20 arrested for resisting Vietnamese authorities in clash over mass land evictions. Twenty residents of Hung Yen province outside Hanoi were arrested April 25 when riot police broke up protests by around 700 farmers over forced evictions from land slated for commercial development. Residents complained that the compensation offered, about $931 per acre according to Tuoi Tre News, is insufficient and that developers were granted 1,235 acres without proper negotiations. Land disputes have become a contentious issue in Vietnam as usage rights of state-owned land have begun to expire.

Vietnam hosts U.S. and Chinese navies. A Chinese naval vessel arrived in Ho Chi Minh City April 23 for a three-day visit to carry out "professional exchanges to share experience and foster friendly relations," according to Vietnamese state media. The visit coincided with the third day of joint U.S.-Vietnam noncombatant naval exchange activities in Danang, which included disaster control training aboard the guided missile destroyer USS Chafee.

Vietnamese-American activist detained for plotting to disrupt independence day celebration. Vietnamese-American Nguyen Quoc Quan, a member of the pro-democracy group Viet Tan, was detained April 17 upon arriving in Ho Chi Minh City. He will be held for at least four months on charges of organizing terrorist activities to disrupt Vietnam’s April 30 independence day festivities. The 58-year old California resident served six months in a Vietnamese prison in 2008 for alleged terrorism.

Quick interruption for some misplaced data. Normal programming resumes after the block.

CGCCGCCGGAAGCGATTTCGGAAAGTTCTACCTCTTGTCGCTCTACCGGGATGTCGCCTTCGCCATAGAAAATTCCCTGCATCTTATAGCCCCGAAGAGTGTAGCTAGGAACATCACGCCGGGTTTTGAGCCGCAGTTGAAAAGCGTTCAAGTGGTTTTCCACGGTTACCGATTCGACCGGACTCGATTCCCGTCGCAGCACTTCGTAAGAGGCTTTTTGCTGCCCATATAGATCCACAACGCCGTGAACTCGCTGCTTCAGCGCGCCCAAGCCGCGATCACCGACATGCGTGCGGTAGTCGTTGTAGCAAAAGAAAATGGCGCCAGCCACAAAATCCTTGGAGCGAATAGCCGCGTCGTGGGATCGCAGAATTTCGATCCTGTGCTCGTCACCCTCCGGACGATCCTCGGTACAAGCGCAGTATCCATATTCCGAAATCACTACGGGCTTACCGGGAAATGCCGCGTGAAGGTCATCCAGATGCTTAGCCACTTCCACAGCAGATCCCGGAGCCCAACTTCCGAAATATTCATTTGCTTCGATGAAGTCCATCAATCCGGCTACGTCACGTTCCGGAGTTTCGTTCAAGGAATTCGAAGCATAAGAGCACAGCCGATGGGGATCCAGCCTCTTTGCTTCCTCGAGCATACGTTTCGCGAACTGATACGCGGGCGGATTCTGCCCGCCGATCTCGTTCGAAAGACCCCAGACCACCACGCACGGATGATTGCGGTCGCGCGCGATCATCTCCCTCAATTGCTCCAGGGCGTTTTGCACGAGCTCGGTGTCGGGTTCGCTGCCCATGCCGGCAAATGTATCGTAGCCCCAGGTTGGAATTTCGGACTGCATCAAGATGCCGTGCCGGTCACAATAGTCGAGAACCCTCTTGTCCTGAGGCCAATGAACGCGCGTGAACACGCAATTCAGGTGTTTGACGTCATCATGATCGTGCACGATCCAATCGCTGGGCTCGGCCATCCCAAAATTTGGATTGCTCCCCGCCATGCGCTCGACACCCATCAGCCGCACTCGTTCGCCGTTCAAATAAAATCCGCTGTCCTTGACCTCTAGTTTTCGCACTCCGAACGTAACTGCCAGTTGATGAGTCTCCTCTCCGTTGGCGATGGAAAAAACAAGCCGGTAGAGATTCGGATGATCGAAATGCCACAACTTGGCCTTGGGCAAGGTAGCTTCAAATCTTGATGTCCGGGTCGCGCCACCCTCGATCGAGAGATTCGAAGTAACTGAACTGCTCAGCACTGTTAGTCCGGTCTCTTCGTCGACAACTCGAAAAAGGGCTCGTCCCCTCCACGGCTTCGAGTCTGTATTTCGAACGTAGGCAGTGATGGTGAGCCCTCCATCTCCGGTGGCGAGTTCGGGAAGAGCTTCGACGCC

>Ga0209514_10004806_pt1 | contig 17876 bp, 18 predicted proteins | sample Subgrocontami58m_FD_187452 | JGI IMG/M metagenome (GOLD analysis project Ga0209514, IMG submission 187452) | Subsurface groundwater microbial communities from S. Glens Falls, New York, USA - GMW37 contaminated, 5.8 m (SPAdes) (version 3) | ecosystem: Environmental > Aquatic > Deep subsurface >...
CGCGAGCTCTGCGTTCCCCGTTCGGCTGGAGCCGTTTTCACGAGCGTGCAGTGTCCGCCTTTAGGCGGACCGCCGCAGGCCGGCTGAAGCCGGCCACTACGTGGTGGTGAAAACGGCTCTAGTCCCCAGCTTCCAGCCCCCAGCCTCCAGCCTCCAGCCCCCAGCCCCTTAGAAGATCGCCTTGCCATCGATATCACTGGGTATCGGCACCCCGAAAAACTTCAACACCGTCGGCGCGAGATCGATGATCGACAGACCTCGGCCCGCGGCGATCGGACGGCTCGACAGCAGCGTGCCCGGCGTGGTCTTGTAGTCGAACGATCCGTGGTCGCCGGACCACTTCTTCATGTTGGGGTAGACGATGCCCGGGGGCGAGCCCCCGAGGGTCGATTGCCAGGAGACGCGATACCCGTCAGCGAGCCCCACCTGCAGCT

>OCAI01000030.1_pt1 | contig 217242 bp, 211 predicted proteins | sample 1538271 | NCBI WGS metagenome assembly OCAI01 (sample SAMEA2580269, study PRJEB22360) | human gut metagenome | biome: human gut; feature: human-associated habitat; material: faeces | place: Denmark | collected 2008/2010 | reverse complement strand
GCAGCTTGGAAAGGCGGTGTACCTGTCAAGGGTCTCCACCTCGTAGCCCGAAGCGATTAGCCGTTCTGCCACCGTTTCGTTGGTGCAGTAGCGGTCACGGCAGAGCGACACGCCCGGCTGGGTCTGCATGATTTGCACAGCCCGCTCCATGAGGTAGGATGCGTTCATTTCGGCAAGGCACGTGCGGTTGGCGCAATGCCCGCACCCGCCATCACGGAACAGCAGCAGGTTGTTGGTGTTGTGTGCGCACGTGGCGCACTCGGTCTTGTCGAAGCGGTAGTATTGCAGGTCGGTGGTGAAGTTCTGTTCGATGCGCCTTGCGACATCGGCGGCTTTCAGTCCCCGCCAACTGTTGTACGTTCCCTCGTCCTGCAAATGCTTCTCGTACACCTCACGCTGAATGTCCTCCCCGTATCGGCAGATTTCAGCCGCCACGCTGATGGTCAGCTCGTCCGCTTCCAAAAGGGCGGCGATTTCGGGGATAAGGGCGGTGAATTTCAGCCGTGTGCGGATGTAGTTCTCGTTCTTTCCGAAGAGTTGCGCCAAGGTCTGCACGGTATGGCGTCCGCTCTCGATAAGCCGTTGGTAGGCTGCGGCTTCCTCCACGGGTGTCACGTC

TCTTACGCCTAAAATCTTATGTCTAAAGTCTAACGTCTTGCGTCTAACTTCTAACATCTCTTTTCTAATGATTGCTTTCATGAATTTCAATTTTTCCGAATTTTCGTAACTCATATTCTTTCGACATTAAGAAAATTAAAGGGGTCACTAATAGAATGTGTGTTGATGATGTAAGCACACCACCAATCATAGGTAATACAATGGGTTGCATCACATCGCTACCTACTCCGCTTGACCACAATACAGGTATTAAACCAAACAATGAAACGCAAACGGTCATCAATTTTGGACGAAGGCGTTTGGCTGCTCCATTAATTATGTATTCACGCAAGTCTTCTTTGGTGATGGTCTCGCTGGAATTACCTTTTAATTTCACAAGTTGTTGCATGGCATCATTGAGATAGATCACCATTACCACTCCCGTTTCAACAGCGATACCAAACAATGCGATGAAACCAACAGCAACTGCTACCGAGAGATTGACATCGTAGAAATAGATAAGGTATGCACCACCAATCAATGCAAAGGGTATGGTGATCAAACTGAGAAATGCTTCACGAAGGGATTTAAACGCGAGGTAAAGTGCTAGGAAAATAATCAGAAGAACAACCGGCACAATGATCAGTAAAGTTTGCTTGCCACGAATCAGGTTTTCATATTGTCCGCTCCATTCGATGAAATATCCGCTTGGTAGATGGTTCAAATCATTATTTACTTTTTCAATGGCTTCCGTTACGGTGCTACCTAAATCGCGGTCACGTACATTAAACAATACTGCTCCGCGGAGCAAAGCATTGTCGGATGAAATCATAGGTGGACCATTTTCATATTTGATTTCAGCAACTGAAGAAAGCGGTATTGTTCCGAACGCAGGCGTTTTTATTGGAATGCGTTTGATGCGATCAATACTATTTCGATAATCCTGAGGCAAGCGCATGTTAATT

Embattled Vietnamese business tycoon and National Assembly deputy holds illegal press conference. National Assembly deputy Dang Thi Hoang Yen held an illegal press conference April 21 to address charges she made false statements on her application to run for a seat in the legislature. Yen and her brother Dang Thanh Tam, both non-Communist Party members and among the wealthiest business persons in the country, became the first business tycoons to be elected to the party-controlled National Assembly. They have come under personal attacks since being seated. Some analysts say Vietnam’s one-party Communist state has struggled to incorporate the growing class of well-connected business elite.

Hun Sen issues moratorium on land seizures. Prime Minister Hun Sen issued an immediate and indefinite moratorium on all land seizures at a Council of Ministers’ Meeting April 27. The moratorium includes land concessions that companies have already been granted but have not begun developing. The decree also says that concessions of land are to be canceled in areas where local communities currently live, even if development has already begun. How exactly the government will handle such areas remains unclear. Protests and sometimes-violent clashes over land seizures have plagued Cambodia in recent years.